Shea Ralph was a player for the University of Connecticut's nationally ranked women's basketball team. She was going full-speed when she hauled in a pass on the break in a National Collegiate Athletic Association (NCAA) tournament game.
"Kesha gave me a lead pass, but it was going out of bounds. I tried to stop on my right leg and reach out of bounds to get the ball, spin, and get a lay-up. When I planted my foot, my leg below my knee just stopped, but the rest of my body kept going. I felt my knee shift. [The pain] was continuous and sharp. Kind of like somebody stabbed me in the leg and was moving the knife around."
Female basketball players, like Shea, and other athletes are at risk of suffering from anterior cruciate ligament (ACL) tears. Find out why this injury occurs.
Sue Bird, a teammate of Ralph's at the time, tore her ACL while performing a routine basketball move. "We were doing a 3-on-2 drill in practice. I just jump-stopped to take a shot and my knee kind of gave out. My calf went to the left and my quad went to the right. It felt like it split. I didn't hear the legendary pop that you're supposed to hear. I felt a little pain, but nothing excruciating. I got up and walked off the court. I thought I would be fine, but the MRI showed I had torn my ACL."
Ralph's and Bird's ACL tears represent the 2 common instances of the injury involving female athletes: violent planting of the foot during a high-speed, high-impact stop/change of direction, and a routine jump-stop that players do dozens of times in a game or practice. Most ACL injuries occur when landing from a jump, cutting, pivoting, or with sudden deceleration—essential movements in the game of basketball.
The ACL is the ligament in the middle of the knee that connects the thigh bone (femur) to the shin bone (tibia). Along with the posterior cruciate ligament (PCL), the ACL help provide stability for knee rotation and protecting the thigh bone from sliding forwards and backwards on the shin bone.
Ralph and Bird had the same surgical procedure to reconstruct their ACLs. A graft was taken from the patellar tendon in the injured knee and used as the new ACL. Although, in Ralph's case, since she had had her ACL repaired once before, the tendon graft was taken from the other, healthy, knee.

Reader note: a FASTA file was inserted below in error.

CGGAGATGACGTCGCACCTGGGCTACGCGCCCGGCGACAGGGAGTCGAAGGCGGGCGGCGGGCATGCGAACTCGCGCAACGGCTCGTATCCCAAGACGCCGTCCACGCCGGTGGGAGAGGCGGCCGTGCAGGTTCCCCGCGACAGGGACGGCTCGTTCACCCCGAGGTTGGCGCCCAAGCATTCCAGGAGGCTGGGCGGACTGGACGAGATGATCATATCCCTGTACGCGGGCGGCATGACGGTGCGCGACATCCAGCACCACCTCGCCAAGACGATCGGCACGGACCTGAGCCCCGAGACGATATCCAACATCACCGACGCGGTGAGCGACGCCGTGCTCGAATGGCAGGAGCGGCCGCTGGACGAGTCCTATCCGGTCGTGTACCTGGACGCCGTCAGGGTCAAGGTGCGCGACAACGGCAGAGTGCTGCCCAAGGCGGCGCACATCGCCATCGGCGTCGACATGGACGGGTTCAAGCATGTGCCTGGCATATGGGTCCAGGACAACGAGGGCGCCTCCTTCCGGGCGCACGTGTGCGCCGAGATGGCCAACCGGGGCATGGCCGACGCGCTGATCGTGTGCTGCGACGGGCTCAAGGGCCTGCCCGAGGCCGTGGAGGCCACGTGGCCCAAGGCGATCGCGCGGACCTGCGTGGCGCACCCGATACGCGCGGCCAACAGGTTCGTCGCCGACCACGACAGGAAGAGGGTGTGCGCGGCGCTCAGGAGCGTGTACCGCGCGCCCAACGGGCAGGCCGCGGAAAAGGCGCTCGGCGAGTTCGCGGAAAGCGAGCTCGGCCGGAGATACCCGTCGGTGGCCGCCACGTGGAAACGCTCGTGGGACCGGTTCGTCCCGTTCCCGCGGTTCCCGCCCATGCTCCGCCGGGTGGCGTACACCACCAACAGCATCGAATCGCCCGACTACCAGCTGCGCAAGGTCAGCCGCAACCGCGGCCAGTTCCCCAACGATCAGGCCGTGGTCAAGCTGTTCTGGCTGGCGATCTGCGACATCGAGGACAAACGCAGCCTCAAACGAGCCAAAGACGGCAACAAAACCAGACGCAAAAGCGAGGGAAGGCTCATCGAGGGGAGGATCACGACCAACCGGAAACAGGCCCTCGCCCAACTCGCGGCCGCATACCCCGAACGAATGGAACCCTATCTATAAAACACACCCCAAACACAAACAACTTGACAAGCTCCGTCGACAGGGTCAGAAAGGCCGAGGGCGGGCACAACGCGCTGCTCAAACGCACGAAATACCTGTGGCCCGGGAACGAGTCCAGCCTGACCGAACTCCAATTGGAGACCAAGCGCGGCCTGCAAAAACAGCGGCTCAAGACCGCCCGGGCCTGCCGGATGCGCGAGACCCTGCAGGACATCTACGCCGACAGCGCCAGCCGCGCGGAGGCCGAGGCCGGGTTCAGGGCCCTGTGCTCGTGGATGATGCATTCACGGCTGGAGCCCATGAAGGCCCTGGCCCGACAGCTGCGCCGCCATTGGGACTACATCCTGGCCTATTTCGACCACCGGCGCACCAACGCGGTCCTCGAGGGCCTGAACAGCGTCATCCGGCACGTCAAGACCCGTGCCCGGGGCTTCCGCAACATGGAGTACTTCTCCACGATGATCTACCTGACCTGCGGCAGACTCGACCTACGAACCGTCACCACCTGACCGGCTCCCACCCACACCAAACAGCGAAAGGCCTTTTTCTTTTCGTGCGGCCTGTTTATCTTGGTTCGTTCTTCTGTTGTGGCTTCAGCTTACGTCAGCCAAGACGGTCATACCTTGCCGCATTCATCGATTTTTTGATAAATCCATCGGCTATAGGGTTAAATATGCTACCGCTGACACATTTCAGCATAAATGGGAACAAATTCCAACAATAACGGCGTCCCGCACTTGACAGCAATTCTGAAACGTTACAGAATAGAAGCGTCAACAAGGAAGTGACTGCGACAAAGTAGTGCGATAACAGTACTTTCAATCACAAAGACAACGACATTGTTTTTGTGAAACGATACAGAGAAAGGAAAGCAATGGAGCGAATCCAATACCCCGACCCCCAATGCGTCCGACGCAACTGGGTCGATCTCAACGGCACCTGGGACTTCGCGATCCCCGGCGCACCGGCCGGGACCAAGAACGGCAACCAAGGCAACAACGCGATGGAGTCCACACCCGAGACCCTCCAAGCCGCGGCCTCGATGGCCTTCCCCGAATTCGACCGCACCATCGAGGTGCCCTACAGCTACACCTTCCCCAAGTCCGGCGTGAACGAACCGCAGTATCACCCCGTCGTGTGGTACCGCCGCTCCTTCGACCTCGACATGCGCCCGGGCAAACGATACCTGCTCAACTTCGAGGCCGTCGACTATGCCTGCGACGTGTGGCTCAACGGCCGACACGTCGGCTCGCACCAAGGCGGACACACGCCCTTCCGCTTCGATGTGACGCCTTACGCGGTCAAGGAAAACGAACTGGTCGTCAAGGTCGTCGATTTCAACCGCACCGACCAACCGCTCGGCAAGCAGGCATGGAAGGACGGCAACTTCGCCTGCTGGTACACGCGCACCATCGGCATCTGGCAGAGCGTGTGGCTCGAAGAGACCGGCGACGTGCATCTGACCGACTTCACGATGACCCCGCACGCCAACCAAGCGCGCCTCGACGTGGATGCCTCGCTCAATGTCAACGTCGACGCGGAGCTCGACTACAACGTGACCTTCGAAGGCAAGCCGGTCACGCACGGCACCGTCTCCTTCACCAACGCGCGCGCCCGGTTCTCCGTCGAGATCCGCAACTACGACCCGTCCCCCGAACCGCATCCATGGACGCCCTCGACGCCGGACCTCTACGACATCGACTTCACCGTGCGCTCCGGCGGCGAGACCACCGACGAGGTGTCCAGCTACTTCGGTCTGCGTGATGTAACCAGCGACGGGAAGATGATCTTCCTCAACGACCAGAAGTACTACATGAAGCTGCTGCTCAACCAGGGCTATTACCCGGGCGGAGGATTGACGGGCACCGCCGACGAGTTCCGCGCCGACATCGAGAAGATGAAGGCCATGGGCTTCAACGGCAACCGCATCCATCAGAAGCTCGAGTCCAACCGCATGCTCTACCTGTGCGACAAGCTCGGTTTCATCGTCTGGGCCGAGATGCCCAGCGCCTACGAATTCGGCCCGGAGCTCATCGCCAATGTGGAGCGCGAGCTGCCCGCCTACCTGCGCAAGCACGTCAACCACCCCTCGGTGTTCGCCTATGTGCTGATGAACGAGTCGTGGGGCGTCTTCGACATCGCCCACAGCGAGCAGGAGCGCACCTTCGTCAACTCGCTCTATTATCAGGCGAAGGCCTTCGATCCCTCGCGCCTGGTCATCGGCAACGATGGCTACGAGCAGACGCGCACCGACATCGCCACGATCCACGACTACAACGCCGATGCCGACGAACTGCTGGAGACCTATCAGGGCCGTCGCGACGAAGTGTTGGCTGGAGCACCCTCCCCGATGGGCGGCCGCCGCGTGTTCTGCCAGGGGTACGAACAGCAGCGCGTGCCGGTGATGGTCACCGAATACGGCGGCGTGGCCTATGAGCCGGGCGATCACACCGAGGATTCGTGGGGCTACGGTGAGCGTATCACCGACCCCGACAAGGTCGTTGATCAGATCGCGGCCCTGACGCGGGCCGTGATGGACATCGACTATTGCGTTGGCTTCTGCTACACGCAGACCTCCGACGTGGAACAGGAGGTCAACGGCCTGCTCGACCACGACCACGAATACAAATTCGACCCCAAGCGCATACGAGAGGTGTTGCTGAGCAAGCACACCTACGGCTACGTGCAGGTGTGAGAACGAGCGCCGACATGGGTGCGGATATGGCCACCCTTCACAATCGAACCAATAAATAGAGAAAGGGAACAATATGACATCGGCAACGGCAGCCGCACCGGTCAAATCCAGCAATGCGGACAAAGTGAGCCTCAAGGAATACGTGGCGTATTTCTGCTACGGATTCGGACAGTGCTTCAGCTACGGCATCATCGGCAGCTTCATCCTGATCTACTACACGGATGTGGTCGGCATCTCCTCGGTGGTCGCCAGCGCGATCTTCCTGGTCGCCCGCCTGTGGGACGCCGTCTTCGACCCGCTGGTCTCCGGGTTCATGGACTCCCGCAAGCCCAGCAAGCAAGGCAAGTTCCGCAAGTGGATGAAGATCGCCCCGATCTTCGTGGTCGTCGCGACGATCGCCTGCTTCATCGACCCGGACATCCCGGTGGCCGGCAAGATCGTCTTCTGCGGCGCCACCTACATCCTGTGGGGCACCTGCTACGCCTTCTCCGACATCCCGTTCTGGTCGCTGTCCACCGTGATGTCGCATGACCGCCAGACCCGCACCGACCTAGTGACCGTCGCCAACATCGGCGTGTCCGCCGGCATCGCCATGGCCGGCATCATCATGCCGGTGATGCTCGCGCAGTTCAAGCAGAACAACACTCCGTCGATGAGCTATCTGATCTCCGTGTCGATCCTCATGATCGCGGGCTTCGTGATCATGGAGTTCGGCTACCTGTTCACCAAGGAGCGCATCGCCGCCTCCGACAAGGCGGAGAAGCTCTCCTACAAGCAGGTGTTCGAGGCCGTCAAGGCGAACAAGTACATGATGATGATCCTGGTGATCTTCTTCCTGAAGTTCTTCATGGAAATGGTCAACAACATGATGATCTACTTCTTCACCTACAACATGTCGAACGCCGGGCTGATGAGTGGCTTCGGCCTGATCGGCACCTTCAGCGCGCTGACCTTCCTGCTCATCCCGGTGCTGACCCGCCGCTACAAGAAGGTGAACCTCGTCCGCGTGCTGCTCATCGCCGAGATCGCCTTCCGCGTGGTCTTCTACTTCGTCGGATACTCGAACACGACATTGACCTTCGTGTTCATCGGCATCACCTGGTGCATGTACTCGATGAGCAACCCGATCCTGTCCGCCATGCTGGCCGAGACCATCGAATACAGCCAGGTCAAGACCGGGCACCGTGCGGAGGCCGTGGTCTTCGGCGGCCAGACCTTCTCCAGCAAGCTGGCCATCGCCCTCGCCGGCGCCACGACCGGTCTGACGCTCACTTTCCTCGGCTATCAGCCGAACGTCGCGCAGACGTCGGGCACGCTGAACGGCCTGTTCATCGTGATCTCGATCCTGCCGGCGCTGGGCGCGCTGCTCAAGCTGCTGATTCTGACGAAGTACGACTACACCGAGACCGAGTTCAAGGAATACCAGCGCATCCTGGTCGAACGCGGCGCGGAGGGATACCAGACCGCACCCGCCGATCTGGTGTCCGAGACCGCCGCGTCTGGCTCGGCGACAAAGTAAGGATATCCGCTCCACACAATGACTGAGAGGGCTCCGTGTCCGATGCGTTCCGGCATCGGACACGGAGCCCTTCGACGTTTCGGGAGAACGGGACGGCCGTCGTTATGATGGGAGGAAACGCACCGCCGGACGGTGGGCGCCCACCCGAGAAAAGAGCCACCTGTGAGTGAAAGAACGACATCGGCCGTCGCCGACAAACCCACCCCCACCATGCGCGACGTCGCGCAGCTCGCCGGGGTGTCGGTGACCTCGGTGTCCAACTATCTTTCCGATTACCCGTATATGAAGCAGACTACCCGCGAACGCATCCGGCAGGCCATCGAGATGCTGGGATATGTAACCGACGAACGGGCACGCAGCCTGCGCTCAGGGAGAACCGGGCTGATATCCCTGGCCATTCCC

Both players reported stiffness immediately after surgery and spent 2 weeks in an immobilizer that keeps the injured leg straight. Rehab began right away.
"You work on your range of motion a lot," says Bird. "I could straighten my leg easily, but bending was hard at first. I could get to ninety degrees, but past that, they would have to push and then it was pretty painful." Bird also worked on muscle building and balance because the muscles around the knee had wasted.
Ralph has made some adjustments to try to prevent another ACL injury, such as distributing her weight more evenly on both feet when jump-stopping. Because of her body type, she has taken even more precautions. "I worked on turning my feet outward and being conscious of it," she explains. "I also worked on keeping my knees faced out, how to jump and land, how to collapse if I fall, how to position my leg if people are about to fall on it."
There are other ways to help prevent an ACL injury. Plyometrics, a type of jumping exercises, can be used to train and strengthen the leg muscles. You can also do warm-up exercises, strength training for your quadriceps and hamstrings, as well stretching exercises for your legs.
American Orthopaedic Society for Sports Medicine
Ortho Info—American Academy of Orthopaedic Surgeons
Canadian Society of Exercise Physiology
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Last reviewed January 2018 by EBSCO Medical Review Board Michael Woods, MD, FAAP Last Updated: 1/30/2014